WASHINGTON -- The U.S. Securities and Exchange Commission has opened an inquiry into the U.S. unit of Volkswagen Group over a marketing stunt in which it falsely said it was changing its name in the United States to "Voltswagen," a person briefed on the matter confirmed to Reuters.
Spiegel first reported the inquiry and the SEC's request for information about the issue made in early April and quoted VW as confirming the investigation.
Volkswagen declined to comment on the matter to Reuters. The SEC did not respond to a request for comment.
The company in March apologized after a false statement it issued about a phony name change was widely slammed on social media.
The stunt, which came just ahead of April Fool’s Day, was meant to call attention to its EV efforts, the carmaker said.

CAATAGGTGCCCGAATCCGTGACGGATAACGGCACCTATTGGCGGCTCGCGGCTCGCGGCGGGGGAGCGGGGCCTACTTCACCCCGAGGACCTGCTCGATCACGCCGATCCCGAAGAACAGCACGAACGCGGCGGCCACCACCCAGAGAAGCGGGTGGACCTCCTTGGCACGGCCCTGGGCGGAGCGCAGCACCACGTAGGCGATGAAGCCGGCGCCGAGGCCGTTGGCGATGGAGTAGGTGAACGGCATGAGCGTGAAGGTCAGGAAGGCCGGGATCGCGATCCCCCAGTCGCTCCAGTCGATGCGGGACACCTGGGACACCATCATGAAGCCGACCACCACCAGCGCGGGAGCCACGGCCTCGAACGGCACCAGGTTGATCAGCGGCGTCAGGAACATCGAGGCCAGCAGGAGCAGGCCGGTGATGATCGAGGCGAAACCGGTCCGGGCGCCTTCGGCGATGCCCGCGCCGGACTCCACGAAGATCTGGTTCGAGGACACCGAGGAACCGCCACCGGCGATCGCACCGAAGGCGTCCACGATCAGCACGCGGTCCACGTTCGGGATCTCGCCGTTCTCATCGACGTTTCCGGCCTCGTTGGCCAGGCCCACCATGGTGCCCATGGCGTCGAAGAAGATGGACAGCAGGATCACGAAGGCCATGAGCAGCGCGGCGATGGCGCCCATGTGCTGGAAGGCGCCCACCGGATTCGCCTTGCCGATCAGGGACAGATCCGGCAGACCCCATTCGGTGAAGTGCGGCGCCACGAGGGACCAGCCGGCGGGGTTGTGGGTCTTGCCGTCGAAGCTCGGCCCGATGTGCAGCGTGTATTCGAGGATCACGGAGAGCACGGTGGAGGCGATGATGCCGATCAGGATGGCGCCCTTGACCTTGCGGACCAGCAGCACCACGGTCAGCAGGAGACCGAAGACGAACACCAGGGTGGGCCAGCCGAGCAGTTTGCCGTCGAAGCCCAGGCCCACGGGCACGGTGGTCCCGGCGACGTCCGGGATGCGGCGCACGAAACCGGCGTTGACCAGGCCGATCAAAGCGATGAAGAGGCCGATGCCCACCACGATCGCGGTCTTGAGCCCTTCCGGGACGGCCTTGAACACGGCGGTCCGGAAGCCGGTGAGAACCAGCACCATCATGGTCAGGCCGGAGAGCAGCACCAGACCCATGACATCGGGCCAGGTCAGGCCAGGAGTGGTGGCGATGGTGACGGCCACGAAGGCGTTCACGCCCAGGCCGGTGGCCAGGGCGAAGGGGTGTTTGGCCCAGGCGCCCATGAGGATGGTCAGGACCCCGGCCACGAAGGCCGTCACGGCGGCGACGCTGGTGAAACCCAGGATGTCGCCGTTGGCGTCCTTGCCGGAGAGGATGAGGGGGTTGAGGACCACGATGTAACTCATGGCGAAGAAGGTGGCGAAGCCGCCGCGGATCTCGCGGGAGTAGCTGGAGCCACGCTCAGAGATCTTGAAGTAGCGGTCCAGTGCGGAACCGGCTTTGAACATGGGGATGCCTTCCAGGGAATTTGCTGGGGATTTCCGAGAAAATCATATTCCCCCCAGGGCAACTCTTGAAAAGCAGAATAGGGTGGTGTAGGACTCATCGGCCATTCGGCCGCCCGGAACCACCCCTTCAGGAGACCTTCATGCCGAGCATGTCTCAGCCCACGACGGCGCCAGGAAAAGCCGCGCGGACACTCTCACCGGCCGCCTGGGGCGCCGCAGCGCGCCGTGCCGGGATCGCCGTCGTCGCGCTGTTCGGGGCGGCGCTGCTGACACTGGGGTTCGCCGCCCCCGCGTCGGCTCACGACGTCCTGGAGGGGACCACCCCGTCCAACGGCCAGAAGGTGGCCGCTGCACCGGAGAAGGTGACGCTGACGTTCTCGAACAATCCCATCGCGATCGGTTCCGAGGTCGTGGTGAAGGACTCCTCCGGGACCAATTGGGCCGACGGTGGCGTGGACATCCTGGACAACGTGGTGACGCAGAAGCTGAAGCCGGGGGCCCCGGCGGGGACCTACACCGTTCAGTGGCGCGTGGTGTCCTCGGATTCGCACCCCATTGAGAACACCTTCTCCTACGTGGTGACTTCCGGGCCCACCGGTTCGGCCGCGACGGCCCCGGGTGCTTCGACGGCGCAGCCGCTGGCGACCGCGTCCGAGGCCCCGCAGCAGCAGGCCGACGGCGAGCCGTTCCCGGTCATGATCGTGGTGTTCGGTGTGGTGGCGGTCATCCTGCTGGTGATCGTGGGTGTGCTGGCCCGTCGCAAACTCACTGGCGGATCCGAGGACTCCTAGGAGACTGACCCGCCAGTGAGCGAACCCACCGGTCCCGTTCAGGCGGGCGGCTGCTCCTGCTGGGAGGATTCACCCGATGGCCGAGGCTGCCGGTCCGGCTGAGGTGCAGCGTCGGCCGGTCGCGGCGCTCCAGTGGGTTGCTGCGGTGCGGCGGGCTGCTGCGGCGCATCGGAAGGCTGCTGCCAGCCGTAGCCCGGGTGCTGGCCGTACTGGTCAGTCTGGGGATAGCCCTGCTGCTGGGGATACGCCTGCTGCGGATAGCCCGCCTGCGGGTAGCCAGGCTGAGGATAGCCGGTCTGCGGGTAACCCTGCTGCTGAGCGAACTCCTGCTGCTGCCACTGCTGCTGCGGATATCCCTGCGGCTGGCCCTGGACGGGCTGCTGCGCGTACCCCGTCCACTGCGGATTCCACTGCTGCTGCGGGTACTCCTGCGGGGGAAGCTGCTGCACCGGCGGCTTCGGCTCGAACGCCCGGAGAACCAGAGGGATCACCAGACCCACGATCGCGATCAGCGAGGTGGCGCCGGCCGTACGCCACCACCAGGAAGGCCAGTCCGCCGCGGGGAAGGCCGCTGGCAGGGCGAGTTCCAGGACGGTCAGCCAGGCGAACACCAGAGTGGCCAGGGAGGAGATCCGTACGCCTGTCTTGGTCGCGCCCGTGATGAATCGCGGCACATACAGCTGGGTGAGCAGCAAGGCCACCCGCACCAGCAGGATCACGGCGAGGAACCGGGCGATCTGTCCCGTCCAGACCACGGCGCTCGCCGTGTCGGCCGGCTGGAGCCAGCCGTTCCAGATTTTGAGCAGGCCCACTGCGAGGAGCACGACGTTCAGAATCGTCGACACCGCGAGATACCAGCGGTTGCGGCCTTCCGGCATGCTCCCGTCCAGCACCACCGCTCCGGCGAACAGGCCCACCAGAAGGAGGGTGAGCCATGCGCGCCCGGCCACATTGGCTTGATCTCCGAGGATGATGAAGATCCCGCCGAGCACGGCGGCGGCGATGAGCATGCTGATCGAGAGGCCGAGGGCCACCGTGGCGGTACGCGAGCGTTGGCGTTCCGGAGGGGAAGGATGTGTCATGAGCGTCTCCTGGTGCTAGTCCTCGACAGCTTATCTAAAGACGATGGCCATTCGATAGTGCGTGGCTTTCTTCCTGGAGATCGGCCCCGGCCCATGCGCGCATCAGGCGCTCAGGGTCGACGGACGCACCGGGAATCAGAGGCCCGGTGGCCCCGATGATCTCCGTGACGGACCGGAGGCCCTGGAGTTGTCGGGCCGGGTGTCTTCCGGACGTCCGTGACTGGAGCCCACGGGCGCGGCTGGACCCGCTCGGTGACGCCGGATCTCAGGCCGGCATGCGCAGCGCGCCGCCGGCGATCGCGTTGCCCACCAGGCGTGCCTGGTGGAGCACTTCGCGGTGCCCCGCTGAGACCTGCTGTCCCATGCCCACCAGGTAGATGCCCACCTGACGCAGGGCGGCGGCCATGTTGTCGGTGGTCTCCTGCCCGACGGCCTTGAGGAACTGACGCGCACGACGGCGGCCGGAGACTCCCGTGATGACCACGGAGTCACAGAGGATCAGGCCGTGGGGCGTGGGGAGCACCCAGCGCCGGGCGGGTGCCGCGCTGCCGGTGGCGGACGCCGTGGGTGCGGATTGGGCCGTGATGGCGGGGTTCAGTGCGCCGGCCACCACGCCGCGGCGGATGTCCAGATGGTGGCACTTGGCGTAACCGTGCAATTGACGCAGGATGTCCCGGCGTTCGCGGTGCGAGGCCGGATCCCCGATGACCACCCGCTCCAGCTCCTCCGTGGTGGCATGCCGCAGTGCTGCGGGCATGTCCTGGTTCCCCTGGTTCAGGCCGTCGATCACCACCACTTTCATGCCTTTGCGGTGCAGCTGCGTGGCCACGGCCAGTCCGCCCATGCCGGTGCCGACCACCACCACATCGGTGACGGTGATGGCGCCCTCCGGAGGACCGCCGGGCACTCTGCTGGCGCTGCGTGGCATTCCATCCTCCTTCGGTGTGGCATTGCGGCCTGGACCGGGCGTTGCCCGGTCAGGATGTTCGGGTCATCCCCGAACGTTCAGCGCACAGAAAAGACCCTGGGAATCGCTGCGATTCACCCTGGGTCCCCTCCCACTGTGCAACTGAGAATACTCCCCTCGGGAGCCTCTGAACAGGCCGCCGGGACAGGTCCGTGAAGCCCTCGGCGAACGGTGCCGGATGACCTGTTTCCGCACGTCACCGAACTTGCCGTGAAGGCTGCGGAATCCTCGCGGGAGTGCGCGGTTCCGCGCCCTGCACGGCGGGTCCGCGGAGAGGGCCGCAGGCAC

The initial statement outlining the name change, posted on its website and accompanied by tweets, was reported by Automotive News, Reuters and other outlets globally and included a detailed description of its purported rebranding efforts and new logos.
At least one analyst wrote a research note praising the name change. VW’s preferred shares, common shares and ADRs rose on the day of the phony name announcement.
Volkswagen Group of America CEO Scott Keogh told Reuters in an April 1 interview that the phony name announcement was a "gag" and an attempt to "have some humor and "to celebrate our profound focus on electrification."
He also discussed the "gag" at length in an interview with Automotive News.
Volkswagen in 2015 admitted to using illegal software to rig diesel engine tests in the U.S., sparking Germany’s biggest corporate crisis and costing the carmaker more than 32 billion euros ($39 billion) in fines, refits and legal costs.